Choose your own ad­ven­ture


Nathan Drake leaps across a chasm, his arms at full stretch, his fin­gers find­ing a hand­hold. His grip is sound, but rock crum­bles away, and the game cues in an au­dio file from the day Nolan North spent in a sound booth yelling ‘Holy crap!’ over and over. Drake falls away, arms scrab­bling against thin air. He catches a ledge a few yards below, and we’re back on our way.

Un­charted 4 (p104) has a Tro­phy called Ludonar­ra­tive Dis­so­nance. It’s a send-up of the well-worn com­plaint about the happy-go-lucky, cheeky-chappy ad­ven­turer who turns into a psy­chopath when bad guys show up. But there’s an­other dis­con­nect at the Un­charted series’ core. These games make you feel like there’s so much at stake, when in fact there’s noth­ing at all. Mess up a jump and you’ll respawn on the pre­vi­ous plat­form. Fall in com­bat and you’ll lose a cou­ple of min­utes of pg progress. And hand­holds won’t crum­ble into noth­ing un­less there’s some­thing below for Drake to au­to­mat­i­cally grab onto. This is no bad thing: if you’ve been play­ing as much Dark

Souls III as we have, it’s ac­tu­ally a wel­come change of pace. But if it’s con­se­quence you’re af­ter, there’s plenty this month to keep you oc­cu­pied. The Ban­ner Saga 2 (p116) is a game of mak­ing tough de­ci­sions and suf­fer­ing through their in­evitably bleak out­comes. Fire Em­blem Fates (p114) puts a real price on your choices, since they dic­tate which one of three games you’ll ac­tu­ally play.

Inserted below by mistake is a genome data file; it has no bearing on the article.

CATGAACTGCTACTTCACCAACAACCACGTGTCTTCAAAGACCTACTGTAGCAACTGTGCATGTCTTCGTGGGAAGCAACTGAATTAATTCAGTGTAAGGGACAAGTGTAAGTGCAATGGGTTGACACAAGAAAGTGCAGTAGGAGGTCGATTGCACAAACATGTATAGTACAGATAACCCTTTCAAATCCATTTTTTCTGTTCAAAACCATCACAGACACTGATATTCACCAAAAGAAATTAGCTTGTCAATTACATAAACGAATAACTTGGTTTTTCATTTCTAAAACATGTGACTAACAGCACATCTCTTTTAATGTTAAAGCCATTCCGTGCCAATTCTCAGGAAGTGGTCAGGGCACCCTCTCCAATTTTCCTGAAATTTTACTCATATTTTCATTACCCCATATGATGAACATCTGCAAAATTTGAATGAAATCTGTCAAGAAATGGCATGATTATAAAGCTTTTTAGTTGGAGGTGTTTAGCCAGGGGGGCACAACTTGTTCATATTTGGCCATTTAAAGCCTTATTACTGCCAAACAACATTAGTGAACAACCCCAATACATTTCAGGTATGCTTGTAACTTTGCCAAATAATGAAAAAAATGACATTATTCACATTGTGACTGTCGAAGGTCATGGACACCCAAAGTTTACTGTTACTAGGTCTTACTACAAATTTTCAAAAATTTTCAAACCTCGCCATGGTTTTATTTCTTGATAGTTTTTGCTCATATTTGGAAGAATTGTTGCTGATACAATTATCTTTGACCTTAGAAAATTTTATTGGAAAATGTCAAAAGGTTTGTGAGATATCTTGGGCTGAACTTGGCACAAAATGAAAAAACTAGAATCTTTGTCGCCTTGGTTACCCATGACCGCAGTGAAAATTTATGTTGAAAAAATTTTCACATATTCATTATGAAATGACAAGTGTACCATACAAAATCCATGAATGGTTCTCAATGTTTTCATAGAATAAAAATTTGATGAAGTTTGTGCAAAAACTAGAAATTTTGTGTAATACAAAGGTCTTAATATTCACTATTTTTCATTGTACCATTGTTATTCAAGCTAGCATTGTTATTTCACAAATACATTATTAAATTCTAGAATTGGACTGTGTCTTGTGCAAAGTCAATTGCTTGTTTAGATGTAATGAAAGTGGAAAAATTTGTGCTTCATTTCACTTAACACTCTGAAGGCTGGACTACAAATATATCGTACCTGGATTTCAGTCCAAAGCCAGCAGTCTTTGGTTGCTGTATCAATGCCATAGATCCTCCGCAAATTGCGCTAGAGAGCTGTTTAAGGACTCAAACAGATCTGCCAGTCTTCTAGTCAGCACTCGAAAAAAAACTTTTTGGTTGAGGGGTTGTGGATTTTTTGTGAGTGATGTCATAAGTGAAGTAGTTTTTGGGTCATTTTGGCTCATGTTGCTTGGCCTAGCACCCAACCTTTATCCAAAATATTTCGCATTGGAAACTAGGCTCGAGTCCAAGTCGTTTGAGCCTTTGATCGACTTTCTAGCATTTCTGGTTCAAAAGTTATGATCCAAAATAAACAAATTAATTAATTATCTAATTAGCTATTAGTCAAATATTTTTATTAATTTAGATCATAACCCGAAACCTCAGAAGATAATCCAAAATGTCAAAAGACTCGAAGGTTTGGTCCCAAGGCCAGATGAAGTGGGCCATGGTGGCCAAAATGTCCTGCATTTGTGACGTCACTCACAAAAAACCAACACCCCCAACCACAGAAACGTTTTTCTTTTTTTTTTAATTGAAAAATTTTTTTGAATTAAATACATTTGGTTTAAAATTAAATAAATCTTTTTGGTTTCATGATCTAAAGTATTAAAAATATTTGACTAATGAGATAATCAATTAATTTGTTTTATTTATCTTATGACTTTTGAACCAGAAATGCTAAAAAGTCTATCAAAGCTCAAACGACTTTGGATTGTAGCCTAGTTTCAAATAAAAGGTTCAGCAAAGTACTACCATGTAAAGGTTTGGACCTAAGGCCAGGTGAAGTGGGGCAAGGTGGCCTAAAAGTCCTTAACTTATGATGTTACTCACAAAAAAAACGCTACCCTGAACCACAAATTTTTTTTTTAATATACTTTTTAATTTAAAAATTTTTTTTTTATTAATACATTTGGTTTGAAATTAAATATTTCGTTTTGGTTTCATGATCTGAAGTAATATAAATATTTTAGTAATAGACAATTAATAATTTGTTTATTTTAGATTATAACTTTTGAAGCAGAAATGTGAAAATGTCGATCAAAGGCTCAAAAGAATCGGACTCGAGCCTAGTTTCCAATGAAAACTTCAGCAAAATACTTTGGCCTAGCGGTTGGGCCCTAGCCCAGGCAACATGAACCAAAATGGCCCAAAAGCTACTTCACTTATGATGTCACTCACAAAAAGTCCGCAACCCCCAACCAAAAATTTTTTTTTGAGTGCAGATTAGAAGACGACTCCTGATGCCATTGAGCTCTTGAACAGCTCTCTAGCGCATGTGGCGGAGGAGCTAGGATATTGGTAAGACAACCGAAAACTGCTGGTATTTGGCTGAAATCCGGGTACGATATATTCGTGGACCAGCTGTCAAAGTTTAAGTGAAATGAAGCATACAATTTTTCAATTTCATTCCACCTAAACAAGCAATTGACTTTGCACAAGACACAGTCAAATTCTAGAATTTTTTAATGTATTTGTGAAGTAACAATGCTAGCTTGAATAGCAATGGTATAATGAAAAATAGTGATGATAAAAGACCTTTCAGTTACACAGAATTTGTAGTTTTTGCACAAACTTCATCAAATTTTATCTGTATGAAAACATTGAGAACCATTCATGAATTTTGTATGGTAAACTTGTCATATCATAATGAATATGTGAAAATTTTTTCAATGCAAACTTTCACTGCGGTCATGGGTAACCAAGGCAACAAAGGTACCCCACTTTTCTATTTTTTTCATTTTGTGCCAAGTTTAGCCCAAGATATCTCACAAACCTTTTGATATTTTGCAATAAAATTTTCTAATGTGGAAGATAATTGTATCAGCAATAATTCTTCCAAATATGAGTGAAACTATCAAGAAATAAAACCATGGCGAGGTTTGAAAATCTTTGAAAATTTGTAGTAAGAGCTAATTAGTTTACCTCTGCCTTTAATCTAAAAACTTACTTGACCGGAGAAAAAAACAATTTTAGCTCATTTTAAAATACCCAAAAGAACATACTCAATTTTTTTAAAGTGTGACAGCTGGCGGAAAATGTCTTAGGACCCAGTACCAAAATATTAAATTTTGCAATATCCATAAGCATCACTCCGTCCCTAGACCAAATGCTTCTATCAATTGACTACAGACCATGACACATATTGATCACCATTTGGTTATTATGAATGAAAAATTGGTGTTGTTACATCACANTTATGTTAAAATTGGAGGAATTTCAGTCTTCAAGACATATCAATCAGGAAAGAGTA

There’s no purer an ex­pres­sion of choice and con­se­quence than a puz­zle game, and there are few finer than this month’s sur­prise pack­age. Stephen’s Sausage Roll (p120) is a pun­ish­ing game of grilled pork by-prod­ucts that greets a sin­gle er­ror with a fail­ure screen, and gives you no help at all, just the chance to learn from your many mis­takes. Un­like its sub­ject mat­ter, it’s cer­tainly an ac­quired taste.

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